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Sharrows Land on Bloor

Sharrows on Bloor Street at Yonge Street

Sharrows on Bloor Street East at Church Street
Sharrows on Bloor at Yonge (top) and Church (bottom). Photos by David Topping/Torontoist.

Though they only last for three hundred metres so far, this is no small victory for cyclists. Bloor Street East, between just west of Yonge and just east of Church, has just gained freshly painted sharrows on both sides of the street. From what we saw today on the recently renovated roadway, they seem to be doing their jobs already: motorists are giving cyclists a bit more space than usual, and cyclists have moved a bit more into the road rather than towards the curb. That the painted-on sharrows literally impress cyclists’ place on the road will, as they spread around the city and along Bloor, hopefully go a long way towards changing everyone’s attitudes towards who our streets belong to—the correct answer being everyone.
Hat tip to @chriskayTO for the discovery.


  • http://undefined lisa

    So happy about this, and discovering the word “sharrow.”

  • http://undefined james a

    My own .2c is that these are purely bad news, since sharrows don’t do anything, and their appearance probably signals that dedicated lanes are out. Heck, signalling that bikes are allowed to share the lanes on Bloor almost seems like a signal that they aren’t allowed to share elsewhere.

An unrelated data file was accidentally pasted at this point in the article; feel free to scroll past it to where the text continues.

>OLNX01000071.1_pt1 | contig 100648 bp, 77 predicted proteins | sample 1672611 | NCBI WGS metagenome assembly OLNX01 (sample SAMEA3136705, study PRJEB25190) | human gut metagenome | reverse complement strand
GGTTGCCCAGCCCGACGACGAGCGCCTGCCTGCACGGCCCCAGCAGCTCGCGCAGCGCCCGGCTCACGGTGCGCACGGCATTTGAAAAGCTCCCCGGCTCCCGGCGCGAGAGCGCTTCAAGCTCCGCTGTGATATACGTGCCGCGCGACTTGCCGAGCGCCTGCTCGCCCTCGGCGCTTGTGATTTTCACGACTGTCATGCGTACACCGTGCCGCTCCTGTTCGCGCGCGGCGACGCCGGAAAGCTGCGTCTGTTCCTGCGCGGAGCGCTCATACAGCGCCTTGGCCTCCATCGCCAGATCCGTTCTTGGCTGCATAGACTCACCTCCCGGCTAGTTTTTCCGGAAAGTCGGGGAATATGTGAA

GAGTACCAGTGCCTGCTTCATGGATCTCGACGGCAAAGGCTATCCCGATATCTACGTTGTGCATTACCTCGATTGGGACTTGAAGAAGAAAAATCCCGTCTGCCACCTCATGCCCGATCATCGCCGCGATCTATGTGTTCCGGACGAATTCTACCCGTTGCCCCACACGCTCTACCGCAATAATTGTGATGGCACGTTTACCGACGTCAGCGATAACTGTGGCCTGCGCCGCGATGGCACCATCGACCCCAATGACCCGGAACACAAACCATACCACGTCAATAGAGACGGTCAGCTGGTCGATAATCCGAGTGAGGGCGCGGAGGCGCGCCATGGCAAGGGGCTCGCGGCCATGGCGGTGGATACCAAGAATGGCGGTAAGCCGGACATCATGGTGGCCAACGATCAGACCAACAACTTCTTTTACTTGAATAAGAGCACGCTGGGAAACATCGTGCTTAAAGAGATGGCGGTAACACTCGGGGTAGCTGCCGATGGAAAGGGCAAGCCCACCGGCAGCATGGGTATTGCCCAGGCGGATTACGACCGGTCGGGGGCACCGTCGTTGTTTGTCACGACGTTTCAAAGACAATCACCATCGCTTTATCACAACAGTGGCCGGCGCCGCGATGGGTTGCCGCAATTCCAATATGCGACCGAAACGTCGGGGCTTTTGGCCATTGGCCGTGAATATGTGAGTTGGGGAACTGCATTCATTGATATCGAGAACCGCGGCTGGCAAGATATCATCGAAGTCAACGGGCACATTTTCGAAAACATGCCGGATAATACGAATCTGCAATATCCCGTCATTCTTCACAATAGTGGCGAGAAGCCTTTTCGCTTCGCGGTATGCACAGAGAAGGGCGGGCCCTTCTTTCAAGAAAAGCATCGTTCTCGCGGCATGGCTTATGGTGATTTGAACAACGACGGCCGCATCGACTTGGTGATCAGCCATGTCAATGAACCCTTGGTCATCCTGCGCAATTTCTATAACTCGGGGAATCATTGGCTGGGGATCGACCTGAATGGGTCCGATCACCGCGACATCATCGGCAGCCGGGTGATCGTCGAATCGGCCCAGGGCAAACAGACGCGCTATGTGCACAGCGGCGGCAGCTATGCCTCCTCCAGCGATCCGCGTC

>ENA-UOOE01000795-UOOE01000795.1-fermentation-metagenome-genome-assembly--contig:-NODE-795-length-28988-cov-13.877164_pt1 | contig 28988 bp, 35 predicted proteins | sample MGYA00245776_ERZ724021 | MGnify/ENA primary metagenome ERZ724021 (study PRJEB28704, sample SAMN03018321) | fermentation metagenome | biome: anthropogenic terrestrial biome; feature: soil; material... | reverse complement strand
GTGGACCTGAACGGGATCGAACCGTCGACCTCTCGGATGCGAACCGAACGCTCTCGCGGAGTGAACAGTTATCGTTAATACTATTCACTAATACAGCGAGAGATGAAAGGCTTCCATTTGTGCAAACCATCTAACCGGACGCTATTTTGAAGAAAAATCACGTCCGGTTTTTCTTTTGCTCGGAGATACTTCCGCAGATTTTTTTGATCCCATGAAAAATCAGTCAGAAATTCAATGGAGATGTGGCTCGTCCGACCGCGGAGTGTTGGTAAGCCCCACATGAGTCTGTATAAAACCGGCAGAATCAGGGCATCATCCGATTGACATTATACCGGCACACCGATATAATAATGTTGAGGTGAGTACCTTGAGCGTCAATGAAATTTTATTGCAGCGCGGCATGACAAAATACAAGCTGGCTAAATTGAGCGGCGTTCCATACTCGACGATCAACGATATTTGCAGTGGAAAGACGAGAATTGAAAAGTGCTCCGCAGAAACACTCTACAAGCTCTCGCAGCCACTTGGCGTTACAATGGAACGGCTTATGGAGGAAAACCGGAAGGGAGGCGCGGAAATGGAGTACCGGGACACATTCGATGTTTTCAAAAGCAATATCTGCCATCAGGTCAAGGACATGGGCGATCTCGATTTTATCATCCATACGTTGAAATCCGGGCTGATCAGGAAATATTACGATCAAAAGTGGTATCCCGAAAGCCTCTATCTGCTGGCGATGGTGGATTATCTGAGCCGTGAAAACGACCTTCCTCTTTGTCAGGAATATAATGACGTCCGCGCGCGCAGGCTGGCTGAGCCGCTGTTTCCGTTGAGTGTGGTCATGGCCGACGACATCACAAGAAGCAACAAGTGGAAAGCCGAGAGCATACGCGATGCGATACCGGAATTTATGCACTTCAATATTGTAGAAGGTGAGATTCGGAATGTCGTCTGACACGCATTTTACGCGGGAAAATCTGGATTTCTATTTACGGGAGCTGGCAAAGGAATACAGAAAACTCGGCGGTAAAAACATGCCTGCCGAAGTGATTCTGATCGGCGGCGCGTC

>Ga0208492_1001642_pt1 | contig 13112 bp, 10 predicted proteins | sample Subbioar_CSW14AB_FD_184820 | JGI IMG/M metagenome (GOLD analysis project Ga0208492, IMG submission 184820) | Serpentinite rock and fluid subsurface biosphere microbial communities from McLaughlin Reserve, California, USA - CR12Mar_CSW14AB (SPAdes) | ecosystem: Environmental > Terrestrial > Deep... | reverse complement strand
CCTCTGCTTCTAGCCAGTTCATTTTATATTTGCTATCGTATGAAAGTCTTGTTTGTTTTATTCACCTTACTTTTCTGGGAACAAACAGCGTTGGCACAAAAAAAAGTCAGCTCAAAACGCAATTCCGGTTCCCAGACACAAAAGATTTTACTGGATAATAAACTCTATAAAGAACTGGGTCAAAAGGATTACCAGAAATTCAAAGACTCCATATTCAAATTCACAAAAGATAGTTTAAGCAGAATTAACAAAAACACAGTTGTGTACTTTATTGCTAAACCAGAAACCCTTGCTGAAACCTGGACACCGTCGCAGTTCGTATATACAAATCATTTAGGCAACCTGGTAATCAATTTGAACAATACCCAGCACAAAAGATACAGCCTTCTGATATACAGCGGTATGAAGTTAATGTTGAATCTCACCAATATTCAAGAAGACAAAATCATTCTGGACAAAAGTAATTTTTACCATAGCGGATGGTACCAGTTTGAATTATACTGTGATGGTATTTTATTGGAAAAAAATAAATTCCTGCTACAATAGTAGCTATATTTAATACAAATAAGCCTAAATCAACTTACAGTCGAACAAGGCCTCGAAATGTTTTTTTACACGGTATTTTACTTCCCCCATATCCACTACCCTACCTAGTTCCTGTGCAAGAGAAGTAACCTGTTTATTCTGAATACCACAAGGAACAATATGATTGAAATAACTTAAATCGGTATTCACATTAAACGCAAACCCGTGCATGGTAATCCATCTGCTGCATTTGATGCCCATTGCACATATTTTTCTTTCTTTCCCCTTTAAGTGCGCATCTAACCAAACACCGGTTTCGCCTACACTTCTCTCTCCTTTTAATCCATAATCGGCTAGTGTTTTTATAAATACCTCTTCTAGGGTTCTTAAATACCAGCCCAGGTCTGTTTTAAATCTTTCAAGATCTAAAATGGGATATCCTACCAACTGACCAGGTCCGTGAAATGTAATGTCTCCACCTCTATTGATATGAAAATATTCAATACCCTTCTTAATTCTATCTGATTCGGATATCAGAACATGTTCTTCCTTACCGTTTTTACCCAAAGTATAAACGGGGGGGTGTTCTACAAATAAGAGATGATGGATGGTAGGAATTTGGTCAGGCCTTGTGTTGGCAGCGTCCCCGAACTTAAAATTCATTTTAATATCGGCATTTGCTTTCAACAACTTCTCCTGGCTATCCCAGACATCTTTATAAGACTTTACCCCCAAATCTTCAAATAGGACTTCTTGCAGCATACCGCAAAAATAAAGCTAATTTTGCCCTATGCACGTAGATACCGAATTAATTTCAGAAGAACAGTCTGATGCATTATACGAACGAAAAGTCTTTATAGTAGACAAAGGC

Enforcing no-stopping zones on Bloor would be a much more useful gesture towards improving everybody’s safety.

  • http://undefined Ben

    I like how the sharrows are implemented on Wellesley: augmenting the existing bike lane.
    Apparently there will be sharrows installed on the Prince Edward Viaduct to ease the merge across the streams of DVP-bound mofos.

  • http://undefined TokyoTuds

    Sharrows are in question about their effectiveness, but I too am happy about any type of new bike infrastructure: it raises awareness and increases bike use. If bike volume increases on Bloor exponentially, there is nothing to stop us from putting in dedicated bike lanes in the future.

  • http://undefined davedave

    It’s a step in the right direction.
    But so would cyclists riding responsibly as opposed to riding like lawless jackasses.

  • qviri

    To say nothing about motorists driving responsibly amirite?

  • http://undefined McKingford

    I feel more comfortable riding with sharrows than without. But the question becomes, if you aren’t going to put in dedicated bike lanes (everywhere) then why can’t you install sharrows in all those places without dedicated bike lanes?
    If you have sharrows in some places but not others, you signal to car drivers that cyclists don’t have the same rights on those roads as they do on sharrowed roads.

  • http://undefined njcwelke

    The recently added sharrows at Annette and Dundas have reduced the number of times i’ve seen drivers in the right lane (now a turn-right-only lane) try to merge left across the bike lane. They also keep cyclists out of the right lane and give them a “designated” place to stop at the light before continuing to Dupont. They seem to reinforce the meaning of the painted bike lane lines. And that’s a Good Thing.

  • http://undefined thegreenwoodfive

    davedave…dave. Clearly we’ve got some bad design on our hands. I have a whole load of examples I could provide you of questionable moves by both drivers and cyclists, so where does that leave us? I’d rather not be stuck in neutral.